I can't even begin to tell you how much this fries my bacon. Words fail me. I think I'll drive a truck for a living, at least that's one industry that will stay in America. http://www-03.ibm.com/press/us/en/pressrelease/19769.wss
I don't see the problem.1) It _IS_ "INTERNATIONAL Business Machines". Do you know how long it's been that way? 2) When IBM opened Hursley (or dozens of other large sites around the world), who complained?
3) China/India = 40% of the world. U.S.A. = 5%. Where is future growth?4) Who wants an IBM that instead takes the opposite course and starts getting steadily weaker? 5) Who knows if IBM makes more money from the U.S.A. or the rest of the world? (I can give a hint if anybody needs one.)
Thoughts to ponder...IBM sold their PC business to China -- Lenovo. Interestingly, they simultaneously acquired a good sized chunk of Lenovo stock _and_ managed to set things up so that the new company's headquarters are in New York, not coincidentally in reasonably close proximity to Armonk. There was speculation that the price was too low, BUT...
IBM now has a serious foothold towards obtaining a solid corporate presence in China. That's no trivial feat even for a company the size of IBM.
Further, the sale of the PC business pretty much severed a not unimportant contractual obligation between IBM and Intel. With that contract now pawned off to "Lenovo", IBM has far more freedom to do some very interesting future development of PowerPC processors as well as has considerable freedom on how it may package those processors in products. (I expect some major advances in coming years.)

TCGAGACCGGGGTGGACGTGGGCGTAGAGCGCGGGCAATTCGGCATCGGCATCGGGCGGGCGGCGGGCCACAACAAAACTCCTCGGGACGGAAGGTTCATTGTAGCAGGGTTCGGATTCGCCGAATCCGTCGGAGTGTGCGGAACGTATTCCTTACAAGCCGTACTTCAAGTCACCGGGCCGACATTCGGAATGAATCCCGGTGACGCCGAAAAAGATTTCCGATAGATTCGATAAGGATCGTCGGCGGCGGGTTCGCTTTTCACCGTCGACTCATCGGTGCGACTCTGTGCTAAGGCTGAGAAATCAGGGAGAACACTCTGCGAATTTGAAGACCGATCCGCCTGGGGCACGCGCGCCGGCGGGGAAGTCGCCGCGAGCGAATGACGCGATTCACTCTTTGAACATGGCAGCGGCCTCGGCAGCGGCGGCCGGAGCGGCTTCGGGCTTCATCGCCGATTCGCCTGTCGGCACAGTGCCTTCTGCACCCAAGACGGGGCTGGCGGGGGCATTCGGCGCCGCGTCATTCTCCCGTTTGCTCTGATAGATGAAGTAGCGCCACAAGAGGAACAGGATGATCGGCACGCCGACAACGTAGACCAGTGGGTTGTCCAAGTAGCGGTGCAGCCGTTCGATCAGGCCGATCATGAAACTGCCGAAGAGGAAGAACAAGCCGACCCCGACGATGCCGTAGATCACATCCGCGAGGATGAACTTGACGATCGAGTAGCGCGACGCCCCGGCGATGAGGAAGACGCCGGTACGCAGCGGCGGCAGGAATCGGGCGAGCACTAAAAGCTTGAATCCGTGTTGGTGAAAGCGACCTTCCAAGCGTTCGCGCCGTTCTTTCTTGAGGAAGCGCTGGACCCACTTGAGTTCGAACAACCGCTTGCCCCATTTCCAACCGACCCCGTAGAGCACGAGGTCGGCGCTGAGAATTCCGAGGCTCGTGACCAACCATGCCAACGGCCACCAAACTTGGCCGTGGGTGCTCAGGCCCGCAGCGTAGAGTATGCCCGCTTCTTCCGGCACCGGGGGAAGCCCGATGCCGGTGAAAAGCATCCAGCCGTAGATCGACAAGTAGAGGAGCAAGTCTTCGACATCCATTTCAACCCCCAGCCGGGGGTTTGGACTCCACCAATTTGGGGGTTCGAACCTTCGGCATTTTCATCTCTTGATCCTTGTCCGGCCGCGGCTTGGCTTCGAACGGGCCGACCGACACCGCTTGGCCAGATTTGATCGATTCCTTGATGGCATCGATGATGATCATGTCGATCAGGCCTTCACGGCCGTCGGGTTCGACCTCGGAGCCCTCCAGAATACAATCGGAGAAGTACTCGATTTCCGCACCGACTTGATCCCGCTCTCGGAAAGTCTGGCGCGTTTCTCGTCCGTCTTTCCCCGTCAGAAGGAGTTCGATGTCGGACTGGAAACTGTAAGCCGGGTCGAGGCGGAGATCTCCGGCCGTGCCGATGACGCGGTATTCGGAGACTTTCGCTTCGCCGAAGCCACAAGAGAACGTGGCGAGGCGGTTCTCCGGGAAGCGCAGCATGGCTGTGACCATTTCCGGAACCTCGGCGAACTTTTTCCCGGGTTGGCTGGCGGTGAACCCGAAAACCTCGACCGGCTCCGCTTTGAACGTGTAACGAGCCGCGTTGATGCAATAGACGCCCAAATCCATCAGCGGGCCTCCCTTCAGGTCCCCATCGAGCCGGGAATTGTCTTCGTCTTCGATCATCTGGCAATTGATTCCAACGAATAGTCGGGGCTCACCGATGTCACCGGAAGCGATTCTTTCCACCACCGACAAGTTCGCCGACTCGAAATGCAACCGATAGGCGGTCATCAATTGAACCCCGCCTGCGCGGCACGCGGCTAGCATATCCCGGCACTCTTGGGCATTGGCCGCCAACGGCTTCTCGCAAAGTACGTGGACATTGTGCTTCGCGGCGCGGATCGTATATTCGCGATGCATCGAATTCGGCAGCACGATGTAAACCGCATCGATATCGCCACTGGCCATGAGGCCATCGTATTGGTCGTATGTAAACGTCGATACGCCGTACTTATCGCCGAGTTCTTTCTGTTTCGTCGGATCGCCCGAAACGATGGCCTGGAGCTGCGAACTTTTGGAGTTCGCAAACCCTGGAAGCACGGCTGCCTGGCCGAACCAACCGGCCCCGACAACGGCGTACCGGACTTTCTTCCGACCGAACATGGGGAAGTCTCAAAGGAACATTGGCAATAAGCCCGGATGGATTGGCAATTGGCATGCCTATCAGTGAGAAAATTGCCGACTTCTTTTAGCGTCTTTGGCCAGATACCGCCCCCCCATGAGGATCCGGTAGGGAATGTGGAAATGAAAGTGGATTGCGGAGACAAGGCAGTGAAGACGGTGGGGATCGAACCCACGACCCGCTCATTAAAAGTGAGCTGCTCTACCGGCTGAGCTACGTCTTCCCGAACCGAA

Since PowerPC is extremely important for the long-term future of System i programmers, I think we should consider the possibility that IBM has a decent idea of what steps it should take to ensure good times ahead.
China/India is a _huge_ market opportunity. If any of us have large retirement stock holdings in companies that are _not_ going after that market, I suggest converting the stock towards a company that is. Might as well start dividends flowing back into the U.S.A. and help reverse the trend that's been going the other way far too long.
At least, that's what any good capitalist would do. Are there any other supporters of capitalism on this list?
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